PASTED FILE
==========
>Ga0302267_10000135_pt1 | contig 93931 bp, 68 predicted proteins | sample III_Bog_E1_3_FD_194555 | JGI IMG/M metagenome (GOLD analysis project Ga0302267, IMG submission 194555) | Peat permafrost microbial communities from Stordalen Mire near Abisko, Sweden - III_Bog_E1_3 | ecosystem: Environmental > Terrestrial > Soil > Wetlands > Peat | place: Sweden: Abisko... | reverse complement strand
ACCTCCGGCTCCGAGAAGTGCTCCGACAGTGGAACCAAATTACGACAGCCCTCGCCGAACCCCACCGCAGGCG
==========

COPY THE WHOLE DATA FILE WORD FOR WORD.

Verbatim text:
>Ga0302267_10000135_pt1 | contig 93931 bp, 68 predicted proteins | sample III_Bog_E1_3_FD_194555 | JGI IMG/M metagenome (GOLD analysis project Ga0302267, IMG submission 194555) | Peat permafrost microbial communities from Stordalen Mire near Abisko, Sweden - III_Bog_E1_3 | ecosystem: Environmental > Terrestrial > Soil > Wetlands > Peat | place: Sweden: Abisko... | reverse complement strand
ACCTCCGGCTCCGAGAAGTGCTCCGACAGTGGAACCAAATTACGACAGCCCTCGCCGAACCCCACCGCAGGCG